Secondary to that was the noise and extra complexity.

Finally, there is some value in forcing guests to confront the results of their activities in the head. Thinking they can close the lid and push a button to make everything disappear is not an attitude we want to encourage. Most people are good at asking for specific instructions if they're not clear on the concept of wet and dry pump settings.

PS: Dave posted while I was reading this thread and composing my post. And of course, said it more concisely than I did!
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Old 07-09-2017, 08:07 AM   #19
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We pulled out both electric toilets and replaced with new, manual units.

The main reason was there was no "dry bowl" setting. You pushed the button and raw water came in as the waste was pumped out. These toilets never quite got all of it out; they just diluted it. To put it as delicately as I can, if any of that waste was of the floating variety, it would take a long time to get it down the drain. All the while filling up the holding tanks.

You and I are on the same page as far as manual toilets being a reminder that folks are on a boat, not a house sitting above a sewage system.

For your other issue, it may have simply been your electric head. Our Techma Silence does a great job. I am not familiar other electric heads but this has two buttons. The first button puts water in the bowl. The second button add water, flushes, and empties the bowl. The instructions to guests are that if they need to poop, push the first button first, then the second button after they are done. After the flush cycle is complete, the bowl is empty and generally clean. If no poop is involved, they just push the second button after they are finished.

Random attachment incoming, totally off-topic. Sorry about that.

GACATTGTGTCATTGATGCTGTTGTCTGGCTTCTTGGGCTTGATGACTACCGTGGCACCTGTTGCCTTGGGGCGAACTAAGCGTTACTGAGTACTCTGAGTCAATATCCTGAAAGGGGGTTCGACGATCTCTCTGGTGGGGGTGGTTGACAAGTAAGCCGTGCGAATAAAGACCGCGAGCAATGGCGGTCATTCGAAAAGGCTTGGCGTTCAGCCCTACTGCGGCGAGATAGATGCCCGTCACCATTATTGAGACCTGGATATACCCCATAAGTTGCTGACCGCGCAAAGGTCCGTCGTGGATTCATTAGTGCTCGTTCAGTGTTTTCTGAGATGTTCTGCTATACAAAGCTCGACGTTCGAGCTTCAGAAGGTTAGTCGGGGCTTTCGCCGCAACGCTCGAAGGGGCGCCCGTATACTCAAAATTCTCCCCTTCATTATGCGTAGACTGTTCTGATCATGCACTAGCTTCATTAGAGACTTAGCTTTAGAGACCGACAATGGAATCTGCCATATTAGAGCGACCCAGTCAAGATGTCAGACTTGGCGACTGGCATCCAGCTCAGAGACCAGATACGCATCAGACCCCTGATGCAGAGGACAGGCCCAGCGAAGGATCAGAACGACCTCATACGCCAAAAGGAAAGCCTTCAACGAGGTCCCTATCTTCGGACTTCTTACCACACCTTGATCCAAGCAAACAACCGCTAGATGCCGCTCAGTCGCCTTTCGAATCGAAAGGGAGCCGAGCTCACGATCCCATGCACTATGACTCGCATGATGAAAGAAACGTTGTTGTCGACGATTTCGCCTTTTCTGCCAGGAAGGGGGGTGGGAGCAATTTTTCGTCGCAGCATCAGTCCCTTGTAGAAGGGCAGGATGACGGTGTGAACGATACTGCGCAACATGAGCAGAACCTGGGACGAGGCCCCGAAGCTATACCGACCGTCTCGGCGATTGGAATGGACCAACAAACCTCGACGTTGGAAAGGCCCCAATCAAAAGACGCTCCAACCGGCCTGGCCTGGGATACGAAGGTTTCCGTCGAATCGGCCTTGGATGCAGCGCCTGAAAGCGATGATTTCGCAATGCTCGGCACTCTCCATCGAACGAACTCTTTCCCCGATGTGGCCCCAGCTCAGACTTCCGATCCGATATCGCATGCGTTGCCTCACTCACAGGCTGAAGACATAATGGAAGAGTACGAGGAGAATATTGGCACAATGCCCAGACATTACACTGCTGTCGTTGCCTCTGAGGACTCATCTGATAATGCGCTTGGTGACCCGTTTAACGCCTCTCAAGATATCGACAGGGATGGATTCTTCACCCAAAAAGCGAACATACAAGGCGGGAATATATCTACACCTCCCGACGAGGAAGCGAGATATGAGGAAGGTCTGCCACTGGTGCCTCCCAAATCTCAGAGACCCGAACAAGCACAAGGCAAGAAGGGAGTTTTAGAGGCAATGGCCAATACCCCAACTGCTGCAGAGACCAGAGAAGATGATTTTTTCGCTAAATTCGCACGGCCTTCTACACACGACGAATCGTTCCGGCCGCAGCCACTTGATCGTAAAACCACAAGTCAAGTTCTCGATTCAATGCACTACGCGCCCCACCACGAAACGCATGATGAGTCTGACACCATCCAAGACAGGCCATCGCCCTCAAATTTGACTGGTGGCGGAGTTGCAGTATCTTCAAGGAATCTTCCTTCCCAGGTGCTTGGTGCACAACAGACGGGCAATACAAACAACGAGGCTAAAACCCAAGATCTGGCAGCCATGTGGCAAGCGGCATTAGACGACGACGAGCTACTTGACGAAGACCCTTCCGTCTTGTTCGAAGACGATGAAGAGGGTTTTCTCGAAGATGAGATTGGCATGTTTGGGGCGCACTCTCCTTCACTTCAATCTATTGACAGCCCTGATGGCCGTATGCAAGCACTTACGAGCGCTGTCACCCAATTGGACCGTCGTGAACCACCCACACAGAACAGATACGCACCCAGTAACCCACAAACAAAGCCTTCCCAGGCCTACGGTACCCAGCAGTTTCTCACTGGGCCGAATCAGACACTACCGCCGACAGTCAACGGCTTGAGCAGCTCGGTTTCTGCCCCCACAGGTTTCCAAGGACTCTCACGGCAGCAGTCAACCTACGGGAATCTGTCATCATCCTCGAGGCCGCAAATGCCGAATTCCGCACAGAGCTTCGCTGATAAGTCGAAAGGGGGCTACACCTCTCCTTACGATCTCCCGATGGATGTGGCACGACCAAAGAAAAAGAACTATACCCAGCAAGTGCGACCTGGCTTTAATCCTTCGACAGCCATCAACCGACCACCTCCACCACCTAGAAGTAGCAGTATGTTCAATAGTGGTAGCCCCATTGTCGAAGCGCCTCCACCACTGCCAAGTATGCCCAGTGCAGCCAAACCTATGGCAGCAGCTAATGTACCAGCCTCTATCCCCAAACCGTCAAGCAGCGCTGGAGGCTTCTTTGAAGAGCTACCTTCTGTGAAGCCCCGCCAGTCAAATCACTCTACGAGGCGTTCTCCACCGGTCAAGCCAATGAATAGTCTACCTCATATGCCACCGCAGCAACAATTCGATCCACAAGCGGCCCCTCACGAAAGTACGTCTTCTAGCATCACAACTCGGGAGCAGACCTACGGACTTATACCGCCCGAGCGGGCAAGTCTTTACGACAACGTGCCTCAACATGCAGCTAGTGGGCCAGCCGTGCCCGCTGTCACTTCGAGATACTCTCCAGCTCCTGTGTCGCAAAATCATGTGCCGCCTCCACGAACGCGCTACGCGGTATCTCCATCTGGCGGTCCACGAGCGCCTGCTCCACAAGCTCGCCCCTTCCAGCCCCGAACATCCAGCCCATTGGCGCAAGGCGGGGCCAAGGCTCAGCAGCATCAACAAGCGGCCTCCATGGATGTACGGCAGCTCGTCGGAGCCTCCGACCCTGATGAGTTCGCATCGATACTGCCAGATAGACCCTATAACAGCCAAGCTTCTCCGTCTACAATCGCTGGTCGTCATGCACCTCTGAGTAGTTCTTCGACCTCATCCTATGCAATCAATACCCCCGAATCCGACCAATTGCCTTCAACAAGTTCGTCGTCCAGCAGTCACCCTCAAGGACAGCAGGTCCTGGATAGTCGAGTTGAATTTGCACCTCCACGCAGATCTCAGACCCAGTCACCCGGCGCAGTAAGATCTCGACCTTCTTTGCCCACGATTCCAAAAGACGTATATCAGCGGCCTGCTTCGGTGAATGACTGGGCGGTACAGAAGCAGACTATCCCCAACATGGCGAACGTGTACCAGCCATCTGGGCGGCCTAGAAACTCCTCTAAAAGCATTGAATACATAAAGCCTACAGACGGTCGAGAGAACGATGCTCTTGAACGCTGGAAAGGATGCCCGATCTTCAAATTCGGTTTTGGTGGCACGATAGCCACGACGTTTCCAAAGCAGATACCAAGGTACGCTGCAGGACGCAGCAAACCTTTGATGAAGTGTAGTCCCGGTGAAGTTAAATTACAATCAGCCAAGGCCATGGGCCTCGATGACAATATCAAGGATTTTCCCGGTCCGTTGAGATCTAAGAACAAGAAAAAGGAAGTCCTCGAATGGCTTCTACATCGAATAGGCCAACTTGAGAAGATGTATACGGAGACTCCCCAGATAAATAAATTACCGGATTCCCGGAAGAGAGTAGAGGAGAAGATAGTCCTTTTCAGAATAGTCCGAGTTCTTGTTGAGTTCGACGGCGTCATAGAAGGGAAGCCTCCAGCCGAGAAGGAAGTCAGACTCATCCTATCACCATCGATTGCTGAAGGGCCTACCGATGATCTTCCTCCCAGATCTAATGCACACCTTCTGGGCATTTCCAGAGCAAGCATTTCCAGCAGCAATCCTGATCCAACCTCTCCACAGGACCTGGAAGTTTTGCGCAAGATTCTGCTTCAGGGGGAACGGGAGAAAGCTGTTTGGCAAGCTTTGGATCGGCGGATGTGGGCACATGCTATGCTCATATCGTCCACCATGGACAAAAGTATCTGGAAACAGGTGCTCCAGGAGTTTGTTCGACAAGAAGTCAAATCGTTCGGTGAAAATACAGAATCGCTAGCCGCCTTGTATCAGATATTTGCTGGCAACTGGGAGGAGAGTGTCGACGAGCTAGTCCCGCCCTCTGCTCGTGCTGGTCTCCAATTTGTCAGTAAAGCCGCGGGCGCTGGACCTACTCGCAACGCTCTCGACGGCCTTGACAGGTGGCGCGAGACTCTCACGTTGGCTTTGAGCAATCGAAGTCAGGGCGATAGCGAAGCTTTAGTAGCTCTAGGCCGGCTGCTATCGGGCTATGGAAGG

This system reduces the amount of water used when only urine is being flushed (unfortunately, that is a concern with a fresh water head and no watermaker). I assume that the Raritan Elegance (Don't you love that name? What woman doesn't want to feel "elegant" while sitting on the toilet?) does much the same.
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Old 07-09-2017, 09:42 AM   #20
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Thanks for the input. I had the boat serviced and mechanically it is in great shape. Everything works good so far. My dad kept real good care of the boat so it is mostly cosmetics and upgrades that need done. Not sure when he had the bottom repainted but that is next on the list! Looking forward to many more years of boating!